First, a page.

Warburton, St Werburgh's Church
Warburton, St Werburgh's Church
St Werburgh's at Warburton (sometimes called St Werburgh's Old Church) is a unique medieval survivor, one of only 27 known timber-framed churches in England. It stands beside the Manchester Ship Canal, and despite the fact that it is close to the M6, it is still a peaceful location. The church was probably erected in the 12th or early 13th century but was almost totally rebuilt in the early 17th century.

The exterior gives little clue as to what lies within; it is a combination of stone and brick, with an early Georgian tower and an intriguing 'hearse house' (which is exactly what it sounds like; a shed for storing an undertaker's hearse). The interior is a historic gem; the highlight is the structure of the building itself. The roof is supported on rough timber posts rather than the usual stone pillars.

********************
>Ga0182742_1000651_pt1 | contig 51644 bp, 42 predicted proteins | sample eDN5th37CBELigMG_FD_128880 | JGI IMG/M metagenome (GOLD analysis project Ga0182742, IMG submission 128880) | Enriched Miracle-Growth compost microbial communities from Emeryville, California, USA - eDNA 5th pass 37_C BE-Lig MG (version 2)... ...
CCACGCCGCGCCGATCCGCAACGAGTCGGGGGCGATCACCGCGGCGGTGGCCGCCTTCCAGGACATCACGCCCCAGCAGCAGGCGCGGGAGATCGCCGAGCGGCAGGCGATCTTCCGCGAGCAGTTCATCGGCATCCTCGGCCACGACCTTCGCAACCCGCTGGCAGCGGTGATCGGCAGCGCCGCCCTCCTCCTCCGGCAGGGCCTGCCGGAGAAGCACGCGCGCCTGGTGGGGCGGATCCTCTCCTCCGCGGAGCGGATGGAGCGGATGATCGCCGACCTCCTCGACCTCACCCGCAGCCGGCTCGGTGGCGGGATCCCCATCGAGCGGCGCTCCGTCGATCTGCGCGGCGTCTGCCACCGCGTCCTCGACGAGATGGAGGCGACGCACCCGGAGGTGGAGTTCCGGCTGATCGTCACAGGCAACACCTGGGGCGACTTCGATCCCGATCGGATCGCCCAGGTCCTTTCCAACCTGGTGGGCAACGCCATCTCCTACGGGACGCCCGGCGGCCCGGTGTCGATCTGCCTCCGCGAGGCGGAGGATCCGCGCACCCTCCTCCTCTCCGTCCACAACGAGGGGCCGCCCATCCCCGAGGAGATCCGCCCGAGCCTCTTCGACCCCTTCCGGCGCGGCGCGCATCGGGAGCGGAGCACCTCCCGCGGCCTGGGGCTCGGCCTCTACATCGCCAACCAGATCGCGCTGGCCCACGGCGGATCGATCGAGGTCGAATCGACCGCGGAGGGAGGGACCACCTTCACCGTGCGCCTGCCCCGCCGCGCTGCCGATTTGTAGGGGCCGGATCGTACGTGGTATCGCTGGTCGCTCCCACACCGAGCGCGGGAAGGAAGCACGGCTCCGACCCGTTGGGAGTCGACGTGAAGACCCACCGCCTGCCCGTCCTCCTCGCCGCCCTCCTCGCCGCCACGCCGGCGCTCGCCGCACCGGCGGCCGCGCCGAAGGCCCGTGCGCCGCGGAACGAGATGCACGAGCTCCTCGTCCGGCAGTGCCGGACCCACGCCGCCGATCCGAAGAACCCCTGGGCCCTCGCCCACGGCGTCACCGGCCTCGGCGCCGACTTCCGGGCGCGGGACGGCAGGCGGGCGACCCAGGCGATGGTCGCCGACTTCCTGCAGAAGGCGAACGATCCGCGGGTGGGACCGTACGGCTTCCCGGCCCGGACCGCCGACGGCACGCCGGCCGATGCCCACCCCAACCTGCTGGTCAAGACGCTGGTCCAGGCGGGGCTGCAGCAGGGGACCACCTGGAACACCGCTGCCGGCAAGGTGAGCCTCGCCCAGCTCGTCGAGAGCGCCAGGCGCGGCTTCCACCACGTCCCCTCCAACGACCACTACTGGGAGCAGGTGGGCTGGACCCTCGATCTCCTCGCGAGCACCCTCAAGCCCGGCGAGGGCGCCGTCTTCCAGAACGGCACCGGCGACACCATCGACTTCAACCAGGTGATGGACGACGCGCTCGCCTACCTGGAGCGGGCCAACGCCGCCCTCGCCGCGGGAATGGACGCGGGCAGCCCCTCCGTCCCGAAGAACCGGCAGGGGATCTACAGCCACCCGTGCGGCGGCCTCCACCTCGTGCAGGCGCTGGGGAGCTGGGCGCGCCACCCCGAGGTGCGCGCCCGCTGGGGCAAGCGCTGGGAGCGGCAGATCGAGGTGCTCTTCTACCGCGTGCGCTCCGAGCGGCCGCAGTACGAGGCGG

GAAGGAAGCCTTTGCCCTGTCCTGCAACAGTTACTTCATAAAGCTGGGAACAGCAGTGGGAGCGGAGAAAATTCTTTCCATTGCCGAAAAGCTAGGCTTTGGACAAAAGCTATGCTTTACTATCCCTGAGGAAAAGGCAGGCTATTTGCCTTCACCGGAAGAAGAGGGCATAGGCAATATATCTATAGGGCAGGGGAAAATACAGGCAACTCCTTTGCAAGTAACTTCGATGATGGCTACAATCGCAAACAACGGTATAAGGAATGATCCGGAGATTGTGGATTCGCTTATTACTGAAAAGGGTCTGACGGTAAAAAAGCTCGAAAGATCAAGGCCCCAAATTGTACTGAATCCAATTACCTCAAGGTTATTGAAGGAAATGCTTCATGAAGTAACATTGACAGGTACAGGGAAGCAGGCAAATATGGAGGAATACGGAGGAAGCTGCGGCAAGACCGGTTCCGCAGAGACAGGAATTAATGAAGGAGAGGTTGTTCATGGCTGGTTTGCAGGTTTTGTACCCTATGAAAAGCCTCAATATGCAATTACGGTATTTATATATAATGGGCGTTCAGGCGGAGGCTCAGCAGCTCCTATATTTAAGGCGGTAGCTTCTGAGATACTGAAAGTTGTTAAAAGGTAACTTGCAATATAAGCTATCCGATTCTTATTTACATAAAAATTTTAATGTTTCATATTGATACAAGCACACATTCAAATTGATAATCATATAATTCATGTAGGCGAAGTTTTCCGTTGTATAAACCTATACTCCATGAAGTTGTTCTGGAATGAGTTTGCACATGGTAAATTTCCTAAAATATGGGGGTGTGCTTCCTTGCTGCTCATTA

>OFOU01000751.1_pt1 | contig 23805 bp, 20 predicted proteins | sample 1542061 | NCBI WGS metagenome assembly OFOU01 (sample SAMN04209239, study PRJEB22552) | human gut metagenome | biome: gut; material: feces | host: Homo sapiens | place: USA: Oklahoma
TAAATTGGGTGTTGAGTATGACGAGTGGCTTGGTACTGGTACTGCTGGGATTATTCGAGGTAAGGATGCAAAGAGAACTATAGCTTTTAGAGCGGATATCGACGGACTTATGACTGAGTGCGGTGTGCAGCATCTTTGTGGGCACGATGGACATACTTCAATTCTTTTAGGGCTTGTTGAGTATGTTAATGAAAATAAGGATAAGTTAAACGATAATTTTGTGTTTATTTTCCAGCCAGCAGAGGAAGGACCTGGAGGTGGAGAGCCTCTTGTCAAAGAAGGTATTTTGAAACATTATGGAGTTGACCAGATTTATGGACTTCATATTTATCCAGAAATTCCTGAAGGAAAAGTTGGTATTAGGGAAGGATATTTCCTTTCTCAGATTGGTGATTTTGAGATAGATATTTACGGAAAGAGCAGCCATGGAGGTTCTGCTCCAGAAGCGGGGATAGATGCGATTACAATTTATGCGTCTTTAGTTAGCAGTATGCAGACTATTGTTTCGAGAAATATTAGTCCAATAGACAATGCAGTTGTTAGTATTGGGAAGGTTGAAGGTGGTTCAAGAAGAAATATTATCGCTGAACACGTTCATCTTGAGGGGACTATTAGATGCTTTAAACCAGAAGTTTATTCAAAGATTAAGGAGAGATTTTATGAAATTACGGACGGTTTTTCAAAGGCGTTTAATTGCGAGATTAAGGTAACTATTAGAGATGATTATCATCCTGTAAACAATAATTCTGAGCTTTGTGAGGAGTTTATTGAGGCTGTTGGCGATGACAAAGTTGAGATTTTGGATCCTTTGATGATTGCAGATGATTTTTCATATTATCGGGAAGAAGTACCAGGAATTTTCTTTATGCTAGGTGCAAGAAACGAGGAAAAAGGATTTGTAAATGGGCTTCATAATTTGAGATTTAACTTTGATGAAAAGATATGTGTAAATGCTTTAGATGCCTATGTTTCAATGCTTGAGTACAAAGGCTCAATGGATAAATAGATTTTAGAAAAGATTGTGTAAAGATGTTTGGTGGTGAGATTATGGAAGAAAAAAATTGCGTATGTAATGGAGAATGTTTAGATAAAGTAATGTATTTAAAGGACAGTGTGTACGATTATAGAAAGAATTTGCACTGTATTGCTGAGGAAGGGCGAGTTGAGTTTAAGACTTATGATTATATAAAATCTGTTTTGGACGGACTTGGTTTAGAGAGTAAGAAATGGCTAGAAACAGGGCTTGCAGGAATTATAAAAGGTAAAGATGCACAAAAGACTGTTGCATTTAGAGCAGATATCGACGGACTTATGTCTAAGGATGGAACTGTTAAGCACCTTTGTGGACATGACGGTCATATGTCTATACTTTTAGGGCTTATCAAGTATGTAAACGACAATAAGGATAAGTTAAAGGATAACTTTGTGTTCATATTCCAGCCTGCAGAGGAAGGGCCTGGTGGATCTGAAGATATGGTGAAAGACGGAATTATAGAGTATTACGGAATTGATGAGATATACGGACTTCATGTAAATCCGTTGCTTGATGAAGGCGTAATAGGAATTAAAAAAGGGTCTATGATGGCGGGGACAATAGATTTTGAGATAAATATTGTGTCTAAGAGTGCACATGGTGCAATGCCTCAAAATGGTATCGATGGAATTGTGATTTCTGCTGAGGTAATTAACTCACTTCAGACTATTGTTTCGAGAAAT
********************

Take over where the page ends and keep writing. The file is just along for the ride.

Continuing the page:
There is lovely Jacobean woodwork in the pulpit and communion rails. There is an octagonal font, inscribed with the date 1603 and the words 'William Drinkwater the Keeper'.

The pews might appear of a similar age, but they are, in fact, early 19th century additions. There are also several 12th century stone coffins, probably used for priors of the Premonstratensian abbey which once stood next to St Werburgh's.

This delightful ancient church is no longer in regular use, which seems a real shame. It is cared for by the Churches Conservation Trust, and we must be thankful that they have seen fit to preserve this piece of English heritage for us to enjoy.